When I ask my undergrads for an initial reaction they say “yes”. This is true even though they are usually convinced that the prudent grocer does not deserve esteem (“it’s like when you do stuff for Habitat for Humanity just because it looks good on a college application”, they explain). What are the pre-theoretical reasons to deny that Jennifer’s motive grants moral worth?
There are a lot of answers Kantians give to that. I’ll only think about one of them today: sympathetic feelings are flighty. If Jennifer becomes, for example, depressed, she will, like the sorrowing philanthropist, lose sympathy for her fellow humans and need Kantian Thoughts, if she can muster them, to get her out of bed to help John.
I think it is very important here to remember that concern for human wellbeing simpliciter does not always manifest itself in the form of a warm fuzzy feeling. There is no need to assume that when Jennifer acts to protect John from illbeing, she acts out of a sympathetic feeling towards him. Perhaps she is, in fact, depressed, and there is no room in her heart for warm, fuzzy feelings. But she tells herself “John needs help”, drags herself out of bed with grim resolve, helps him, and goes back to bed. The fact that she acts with grim resolve makes it perfectly good English to say that she is acting out of duty, but she is not acting out of the Kantian motive of duty, as she is not motivated by Kantian Thoughts. An agent acting with grim resolution could be acting from Kantian Thoughts, but she could also be acting from any number of other thoughts – heck, some extreme consequentialist agents would have to do a lot of grim resolving if they are to practice what they preach. Many of them would not, in any ordinary sense, do what they are inclined to do.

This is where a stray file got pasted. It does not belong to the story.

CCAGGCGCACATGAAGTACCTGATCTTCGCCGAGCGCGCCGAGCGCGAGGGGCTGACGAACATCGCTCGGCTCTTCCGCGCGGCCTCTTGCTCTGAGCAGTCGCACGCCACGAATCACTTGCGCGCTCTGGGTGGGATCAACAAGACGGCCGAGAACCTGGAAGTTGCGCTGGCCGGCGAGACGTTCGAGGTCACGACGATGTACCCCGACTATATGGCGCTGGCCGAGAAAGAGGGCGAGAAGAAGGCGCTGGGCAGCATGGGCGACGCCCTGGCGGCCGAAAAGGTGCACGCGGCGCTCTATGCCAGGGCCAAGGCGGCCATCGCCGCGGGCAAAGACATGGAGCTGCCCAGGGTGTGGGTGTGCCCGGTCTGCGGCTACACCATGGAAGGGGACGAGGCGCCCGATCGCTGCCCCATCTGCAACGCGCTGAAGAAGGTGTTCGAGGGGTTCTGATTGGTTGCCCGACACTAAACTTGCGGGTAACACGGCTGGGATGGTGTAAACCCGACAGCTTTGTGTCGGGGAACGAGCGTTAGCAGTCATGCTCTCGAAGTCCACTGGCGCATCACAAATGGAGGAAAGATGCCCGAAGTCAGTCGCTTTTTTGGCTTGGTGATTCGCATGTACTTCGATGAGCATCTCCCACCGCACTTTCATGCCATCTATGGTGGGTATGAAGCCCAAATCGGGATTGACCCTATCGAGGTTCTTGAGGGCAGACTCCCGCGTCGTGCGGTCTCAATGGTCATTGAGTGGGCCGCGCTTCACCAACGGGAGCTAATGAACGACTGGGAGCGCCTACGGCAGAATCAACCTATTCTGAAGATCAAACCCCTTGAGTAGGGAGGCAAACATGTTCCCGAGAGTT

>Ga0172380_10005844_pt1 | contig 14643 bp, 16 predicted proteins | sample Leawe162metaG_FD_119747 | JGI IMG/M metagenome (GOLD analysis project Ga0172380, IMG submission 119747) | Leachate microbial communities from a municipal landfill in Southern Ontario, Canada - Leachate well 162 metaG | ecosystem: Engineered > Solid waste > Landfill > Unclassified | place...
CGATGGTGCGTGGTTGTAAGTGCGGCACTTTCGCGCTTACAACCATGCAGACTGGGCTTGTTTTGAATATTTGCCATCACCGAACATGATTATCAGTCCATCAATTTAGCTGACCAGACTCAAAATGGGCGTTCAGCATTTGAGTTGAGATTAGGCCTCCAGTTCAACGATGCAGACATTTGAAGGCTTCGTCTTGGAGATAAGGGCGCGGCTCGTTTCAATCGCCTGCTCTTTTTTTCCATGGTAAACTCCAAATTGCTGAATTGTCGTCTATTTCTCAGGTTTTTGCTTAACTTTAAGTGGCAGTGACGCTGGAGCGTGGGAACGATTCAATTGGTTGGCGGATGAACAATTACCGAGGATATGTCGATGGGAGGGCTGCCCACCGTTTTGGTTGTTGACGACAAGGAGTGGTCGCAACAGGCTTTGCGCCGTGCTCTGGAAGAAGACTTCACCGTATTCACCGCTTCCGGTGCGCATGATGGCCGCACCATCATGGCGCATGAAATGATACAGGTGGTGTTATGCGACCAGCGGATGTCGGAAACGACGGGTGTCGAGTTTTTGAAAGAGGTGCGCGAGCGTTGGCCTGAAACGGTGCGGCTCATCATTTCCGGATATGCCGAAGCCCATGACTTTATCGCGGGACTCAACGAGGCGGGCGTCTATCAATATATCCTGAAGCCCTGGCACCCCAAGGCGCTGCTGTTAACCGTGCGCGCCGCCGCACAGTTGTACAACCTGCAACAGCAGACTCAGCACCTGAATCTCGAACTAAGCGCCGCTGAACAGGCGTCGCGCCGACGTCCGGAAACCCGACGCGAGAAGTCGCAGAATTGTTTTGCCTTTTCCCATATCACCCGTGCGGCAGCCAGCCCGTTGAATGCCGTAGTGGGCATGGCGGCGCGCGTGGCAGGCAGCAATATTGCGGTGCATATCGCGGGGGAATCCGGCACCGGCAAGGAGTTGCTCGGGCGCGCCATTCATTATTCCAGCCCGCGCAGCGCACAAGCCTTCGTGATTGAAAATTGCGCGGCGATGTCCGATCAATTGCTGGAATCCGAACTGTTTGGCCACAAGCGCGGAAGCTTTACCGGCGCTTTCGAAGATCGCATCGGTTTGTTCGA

So whether one acts on a warm fuzzy feeling or with a colder, “cerebral” feel to one’s motivation does not settle the question of whether one acts from Kantian duty, and devotion to Kantian duty does not obviously have a special power to get a sorrowing philanthropist out of bed that other motives, such as concern for wellbeing simpliciter or even loyalty to non-Kantian moral beliefs, don’t have.
Ok, Concern for wellbeing isn’t a warm fuzzy feeling. But isn’t concern for wellbeing still a motive that can come and go? Can’t you lose it?
Yes. And a sense of Kantian duty can come and go as well. Sad but true, and not a problem for Kantianism.
For if you are a Kantian, what makes a motive moral-worth-granting is not really reliability. If self-interest suddenly became, by divine “invisible hand” arrangement, a reliable way to get people to do the right thing, the prudent grocer would still not be esteem-worthy. What matters is the metaphysical connection between the content of the motivating consideration and the content of morality. Roughly, if morality is defined by the categorical imperative and you are motivated by the categorical imperative, your action has moral worth. If morality is defined by the categorical imperative and you are motivated by something else, however likely it is to motivate you next time, it doesn’t.
Where was I? Jennifer, helping John to protect his wellbeing. You can’t show that her action has no moral worth by appeal to the flightiness of warm and fuzzy feelings. That doesn’t mean there isn’t another way.
To be continued….